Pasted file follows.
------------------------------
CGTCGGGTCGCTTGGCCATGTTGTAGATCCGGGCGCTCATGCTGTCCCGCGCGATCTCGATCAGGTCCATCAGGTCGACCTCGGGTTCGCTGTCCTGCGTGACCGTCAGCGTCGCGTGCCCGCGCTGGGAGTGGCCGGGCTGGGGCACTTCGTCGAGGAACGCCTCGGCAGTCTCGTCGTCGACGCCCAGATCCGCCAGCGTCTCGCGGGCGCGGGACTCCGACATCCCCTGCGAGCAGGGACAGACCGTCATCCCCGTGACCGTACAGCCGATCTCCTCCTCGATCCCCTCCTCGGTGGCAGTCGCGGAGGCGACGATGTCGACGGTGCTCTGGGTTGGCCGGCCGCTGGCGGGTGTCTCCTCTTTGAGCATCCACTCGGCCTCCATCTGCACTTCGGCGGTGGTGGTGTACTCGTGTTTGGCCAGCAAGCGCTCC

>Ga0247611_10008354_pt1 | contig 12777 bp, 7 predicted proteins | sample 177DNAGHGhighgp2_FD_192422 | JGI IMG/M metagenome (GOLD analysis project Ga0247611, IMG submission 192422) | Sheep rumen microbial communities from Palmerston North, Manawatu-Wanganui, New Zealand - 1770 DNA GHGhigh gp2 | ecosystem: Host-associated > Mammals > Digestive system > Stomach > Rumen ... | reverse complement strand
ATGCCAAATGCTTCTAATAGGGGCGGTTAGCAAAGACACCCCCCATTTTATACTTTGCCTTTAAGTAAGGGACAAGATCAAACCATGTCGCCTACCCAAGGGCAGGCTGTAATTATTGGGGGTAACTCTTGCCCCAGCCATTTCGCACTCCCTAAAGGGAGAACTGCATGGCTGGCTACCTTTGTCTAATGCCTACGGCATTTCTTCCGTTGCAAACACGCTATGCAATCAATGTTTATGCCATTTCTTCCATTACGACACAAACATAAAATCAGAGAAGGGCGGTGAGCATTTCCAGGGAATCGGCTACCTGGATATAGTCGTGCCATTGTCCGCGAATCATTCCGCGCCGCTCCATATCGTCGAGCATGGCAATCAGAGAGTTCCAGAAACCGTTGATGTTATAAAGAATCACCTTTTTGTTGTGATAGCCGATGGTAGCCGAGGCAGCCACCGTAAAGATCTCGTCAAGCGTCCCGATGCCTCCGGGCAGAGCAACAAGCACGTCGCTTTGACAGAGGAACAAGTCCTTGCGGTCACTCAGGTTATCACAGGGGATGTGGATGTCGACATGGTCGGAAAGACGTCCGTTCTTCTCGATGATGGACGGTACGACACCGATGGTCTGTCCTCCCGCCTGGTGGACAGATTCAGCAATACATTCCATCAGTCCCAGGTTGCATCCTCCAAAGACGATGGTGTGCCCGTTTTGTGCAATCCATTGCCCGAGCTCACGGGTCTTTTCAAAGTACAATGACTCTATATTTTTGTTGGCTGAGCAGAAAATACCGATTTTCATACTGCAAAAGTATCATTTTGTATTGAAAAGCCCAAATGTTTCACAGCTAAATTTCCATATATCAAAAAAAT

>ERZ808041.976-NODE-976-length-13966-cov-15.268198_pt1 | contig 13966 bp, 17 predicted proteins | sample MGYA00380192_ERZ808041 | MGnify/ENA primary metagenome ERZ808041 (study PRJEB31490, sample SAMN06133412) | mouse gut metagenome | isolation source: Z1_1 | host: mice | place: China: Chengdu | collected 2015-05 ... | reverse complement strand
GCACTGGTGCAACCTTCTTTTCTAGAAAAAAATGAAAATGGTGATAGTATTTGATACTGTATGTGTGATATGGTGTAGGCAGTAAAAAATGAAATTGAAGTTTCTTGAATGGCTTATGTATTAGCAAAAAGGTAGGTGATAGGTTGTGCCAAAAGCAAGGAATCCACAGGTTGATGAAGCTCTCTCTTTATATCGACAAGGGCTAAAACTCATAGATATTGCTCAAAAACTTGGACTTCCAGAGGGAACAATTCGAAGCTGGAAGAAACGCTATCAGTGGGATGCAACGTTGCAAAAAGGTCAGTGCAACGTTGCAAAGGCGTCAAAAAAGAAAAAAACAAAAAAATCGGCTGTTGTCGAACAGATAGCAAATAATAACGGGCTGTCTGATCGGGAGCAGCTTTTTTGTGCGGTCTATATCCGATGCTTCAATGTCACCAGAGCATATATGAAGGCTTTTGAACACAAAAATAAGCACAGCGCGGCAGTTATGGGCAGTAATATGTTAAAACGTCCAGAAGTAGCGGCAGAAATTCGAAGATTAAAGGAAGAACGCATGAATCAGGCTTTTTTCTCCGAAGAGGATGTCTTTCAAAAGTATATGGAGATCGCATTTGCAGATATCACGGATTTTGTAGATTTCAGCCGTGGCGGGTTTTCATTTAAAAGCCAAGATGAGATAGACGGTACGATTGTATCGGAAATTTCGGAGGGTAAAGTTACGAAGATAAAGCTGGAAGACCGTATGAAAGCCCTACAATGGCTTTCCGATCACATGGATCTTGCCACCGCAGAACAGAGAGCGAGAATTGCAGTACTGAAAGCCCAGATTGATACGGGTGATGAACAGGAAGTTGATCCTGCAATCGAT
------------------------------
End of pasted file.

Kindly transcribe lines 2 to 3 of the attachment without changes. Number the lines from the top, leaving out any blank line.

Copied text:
>Ga0247611_10008354_pt1 | contig 12777 bp, 7 predicted proteins | sample 177DNAGHGhighgp2_FD_192422 | JGI IMG/M metagenome (GOLD analysis project Ga0247611, IMG submission 192422) | Sheep rumen microbial communities from Palmerston North, Manawatu-Wanganui, New Zealand - 1770 DNA GHGhigh gp2 | ecosystem: Host-associated > Mammals > Digestive system > Stomach > Rumen ... | reverse complement strand
ATGCCAAATGCTTCTAATAGGGGCGGTTAGCAAAGACACCCCCCATTTTATACTTTGCCTTTAAGTAAGGGACAAGATCAAACCATGTCGCCTACCCAAGGGCAGGCTGTAATTATTGGGGGTAACTCTTGCCCCAGCCATTTCGCACTCCCTAAAGGGAGAACTGCATGGCTGGCTACCTTTGTCTAATGCCTACGGCATTTCTTCCGTTGCAAACACGCTATGCAATCAATGTTTATGCCATTTCTTCCATTACGACACAAACATAAAATCAGAGAAGGGCGGTGAGCATTTCCAGGGAATCGGCTACCTGGATATAGTCGTGCCATTGTCCGCGAATCATTCCGCGCCGCTCCATATCGTCGAGCATGGCAATCAGAGAGTTCCAGAAACCGTTGATGTTATAAAGAATCACCTTTTTGTTGTGATAGCCGATGGTAGCCGAGGCAGCCACCGTAAAGATCTCGTCAAGCGTCCCGATGCCTCCGGGCAGAGCAACAAGCACGTCGCTTTGACAGAGGAACAAGTCCTTGCGGTCACTCAGGTTATCACAGGGGATGTGGATGTCGACATGGTCGGAAAGACGTCCGTTCTTCTCGATGATGGACGGTACGACACCGATGGTCTGTCCTCCCGCCTGGTGGACAGATTCAGCAATACATTCCATCAGTCCCAGGTTGCATCCTCCAAAGACGATGGTGTGCCCGTTTTGTGCAATCCATTGCCCGAGCTCACGGGTCTTTTCAAAGTACAATGACTCTATATTTTTGTTGGCTGAGCAGAAAATACCGATTTTCATACTGCAAAAGTATCATTTTGTATTGAAAAGCCCAAATGTTTCACAGCTAAATTTCCATATATCAAAAAAAT